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Old 12-06-2012, 07:24 AM   #29
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Except that unitized structure (unibody) cars are built more strongly than body-on-frame. A Chrysler product car of the 1950's - 1970's was a great deal lighter and stronger -- and a better tow vehicle -- than any Ford or GM. Plenty of other advantages to them as well (brakes, transmission, engine). They were disproportionally represented among TV's of that era due to this.

Hitches were custom-built. Better than the off-the-shelf stuff of today. And the OEM's provided basics for installers on the how-to. A unibody car -- with a reasonably sized TT -- still did not weigh as much as a BOF car even with WD hitch and WD applied in some instances.

The current Charger/300 is based on the Mercedes W123 . . hardly a "weak" vehicle.

This is not the first time we've covered this. Nor is it at all in line with historical experience.

And todays cars are just flat better built.

The correctly-made hitch is the question to cover.



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Old 12-12-2012, 05:09 PM   #30
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You have to go back to the early thirties to find a car with a real strong, bridge like frame. Back then the bodies were made out of a wooden framework with metal panels tacked on, and all the strength was in the frame. A typical frame had a 7" deep C channel side rail.

As soon as the all steel bodies became popular, from the mid thirties on, they depended more on the strength of the body and less on the frame. Frames became skimpier, 3 or 4" deep, made of metal half as thick as the old ones. But tied to the body with many rubber insulated mounts.

The strength was in the body, not the frame. The frame was only there to hold the engine, trans, front suspension and rear axle, and isolate road noise and engine vibration from the body.

Unitized construction just finished the job of integrating the body and frame. In fact most unit construction designs had a front sub frame rubber mounted to the body, to isolate engine and suspension vibrations and for no other reason.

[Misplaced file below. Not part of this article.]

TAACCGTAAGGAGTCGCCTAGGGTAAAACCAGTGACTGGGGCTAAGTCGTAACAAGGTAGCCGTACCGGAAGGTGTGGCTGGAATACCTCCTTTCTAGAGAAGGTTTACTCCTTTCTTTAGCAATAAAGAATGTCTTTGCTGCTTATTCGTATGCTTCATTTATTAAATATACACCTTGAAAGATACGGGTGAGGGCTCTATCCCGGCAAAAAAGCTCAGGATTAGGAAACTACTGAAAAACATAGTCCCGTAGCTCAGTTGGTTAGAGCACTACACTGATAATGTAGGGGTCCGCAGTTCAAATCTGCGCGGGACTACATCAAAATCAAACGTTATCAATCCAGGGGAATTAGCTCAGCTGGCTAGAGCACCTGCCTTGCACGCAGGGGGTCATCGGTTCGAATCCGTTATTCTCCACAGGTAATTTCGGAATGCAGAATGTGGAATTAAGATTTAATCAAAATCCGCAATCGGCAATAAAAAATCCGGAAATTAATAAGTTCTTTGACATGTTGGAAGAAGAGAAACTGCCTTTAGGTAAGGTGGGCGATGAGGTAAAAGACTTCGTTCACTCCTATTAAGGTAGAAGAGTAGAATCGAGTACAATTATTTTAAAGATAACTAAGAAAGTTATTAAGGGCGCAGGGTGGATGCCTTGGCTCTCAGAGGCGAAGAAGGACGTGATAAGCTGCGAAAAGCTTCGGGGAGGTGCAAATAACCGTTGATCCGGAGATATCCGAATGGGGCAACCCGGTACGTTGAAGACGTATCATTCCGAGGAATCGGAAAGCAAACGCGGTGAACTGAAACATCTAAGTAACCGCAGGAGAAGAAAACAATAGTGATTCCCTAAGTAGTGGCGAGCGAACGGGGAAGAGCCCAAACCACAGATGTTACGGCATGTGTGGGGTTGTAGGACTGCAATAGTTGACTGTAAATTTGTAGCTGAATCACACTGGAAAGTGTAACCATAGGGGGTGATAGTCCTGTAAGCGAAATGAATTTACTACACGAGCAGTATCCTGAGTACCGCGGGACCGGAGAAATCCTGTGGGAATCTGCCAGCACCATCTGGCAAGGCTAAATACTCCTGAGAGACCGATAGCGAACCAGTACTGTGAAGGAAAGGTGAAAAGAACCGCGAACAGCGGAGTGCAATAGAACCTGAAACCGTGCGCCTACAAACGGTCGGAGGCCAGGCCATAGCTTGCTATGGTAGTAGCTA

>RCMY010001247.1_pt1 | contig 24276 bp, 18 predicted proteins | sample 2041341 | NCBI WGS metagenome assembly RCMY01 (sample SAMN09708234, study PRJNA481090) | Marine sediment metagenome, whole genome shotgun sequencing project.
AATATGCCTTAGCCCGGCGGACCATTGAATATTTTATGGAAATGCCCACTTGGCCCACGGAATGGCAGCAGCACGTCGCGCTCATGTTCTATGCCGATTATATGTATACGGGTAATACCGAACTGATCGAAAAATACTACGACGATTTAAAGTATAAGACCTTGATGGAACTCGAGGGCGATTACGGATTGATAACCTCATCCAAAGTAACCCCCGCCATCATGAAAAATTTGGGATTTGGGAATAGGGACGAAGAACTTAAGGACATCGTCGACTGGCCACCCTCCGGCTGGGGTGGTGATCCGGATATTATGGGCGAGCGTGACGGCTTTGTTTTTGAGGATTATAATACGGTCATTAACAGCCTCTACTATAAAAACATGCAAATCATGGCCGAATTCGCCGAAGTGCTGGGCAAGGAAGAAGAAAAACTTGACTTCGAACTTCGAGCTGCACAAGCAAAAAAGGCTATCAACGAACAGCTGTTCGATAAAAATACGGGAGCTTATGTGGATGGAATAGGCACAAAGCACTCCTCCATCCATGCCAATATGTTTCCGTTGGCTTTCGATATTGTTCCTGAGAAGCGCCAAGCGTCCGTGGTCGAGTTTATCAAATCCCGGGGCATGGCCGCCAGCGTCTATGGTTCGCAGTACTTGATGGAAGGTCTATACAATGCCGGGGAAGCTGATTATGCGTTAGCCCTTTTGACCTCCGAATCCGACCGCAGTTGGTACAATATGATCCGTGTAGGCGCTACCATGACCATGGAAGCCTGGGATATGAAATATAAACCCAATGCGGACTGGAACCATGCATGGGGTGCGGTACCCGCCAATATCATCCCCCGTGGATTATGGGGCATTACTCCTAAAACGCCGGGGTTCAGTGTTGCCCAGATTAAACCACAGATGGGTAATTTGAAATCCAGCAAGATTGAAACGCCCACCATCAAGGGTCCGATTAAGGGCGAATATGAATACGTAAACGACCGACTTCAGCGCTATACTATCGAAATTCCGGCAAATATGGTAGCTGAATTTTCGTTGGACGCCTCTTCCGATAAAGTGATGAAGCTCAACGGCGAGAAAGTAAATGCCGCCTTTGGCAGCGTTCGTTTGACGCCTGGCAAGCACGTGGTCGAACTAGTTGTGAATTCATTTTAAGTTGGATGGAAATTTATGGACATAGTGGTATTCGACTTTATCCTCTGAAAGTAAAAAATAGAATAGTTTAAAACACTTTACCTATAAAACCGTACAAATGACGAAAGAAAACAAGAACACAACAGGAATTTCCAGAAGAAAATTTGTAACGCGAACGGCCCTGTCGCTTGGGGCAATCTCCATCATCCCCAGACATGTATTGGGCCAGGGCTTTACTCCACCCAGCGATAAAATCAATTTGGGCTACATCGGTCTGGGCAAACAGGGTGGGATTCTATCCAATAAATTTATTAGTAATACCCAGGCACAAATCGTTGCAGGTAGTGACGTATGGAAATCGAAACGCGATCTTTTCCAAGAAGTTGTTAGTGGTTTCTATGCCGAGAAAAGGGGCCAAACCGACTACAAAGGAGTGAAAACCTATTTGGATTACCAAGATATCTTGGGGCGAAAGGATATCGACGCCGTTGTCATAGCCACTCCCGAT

Strength of body on frame vs unitized construction is a function of the design, either can be equally strong.

One time I was in a junk yard and asked the guy who operated the crusher, what car was strongest and hardest to squash. He answered without hesitating, "an old Dodge".

Dodges and other Chrysler products featured unitized construction since 1960.
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Old 12-12-2012, 07:04 PM   #31
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Unibody Imperials of the 1960's & '70's were/are banned from many demo derbys due to being indestructible. They'd literally just tear through the opposition and circle around for more.

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Old 12-12-2012, 07:37 PM   #32
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So when is one of you ( supporters of this thread ) going to open this type of business in the states and rake in the cash setting up these type of towing setups?
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Old 12-12-2012, 10:09 PM   #33
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Everybody thinks that the weight ratings from the factory are a descretionary figure you can just ignore. All I can say is tell the D.O.T officer that when you get pulled over and get a substantial fine or they even park you beside the road until you get a vehicle that is rated to tow your camper. I tow for a living from the manufactures to the dealers ( yes they are sob) but D.O.T. doesn't mess around. You can try to stand and tell him such and such set your TV up or you have all this high end weight hitch and every other trick in the book and he won't care. Also if you are involved in a wreck even without injuries you could be sued and all this guessing and debating will get you nowhere in court. Hope this gives you something to think about. Just remember "BECAUSE YOU CAN PULL DOESN'T MEAN YOU CAN STOP IT OR CONTROL IT"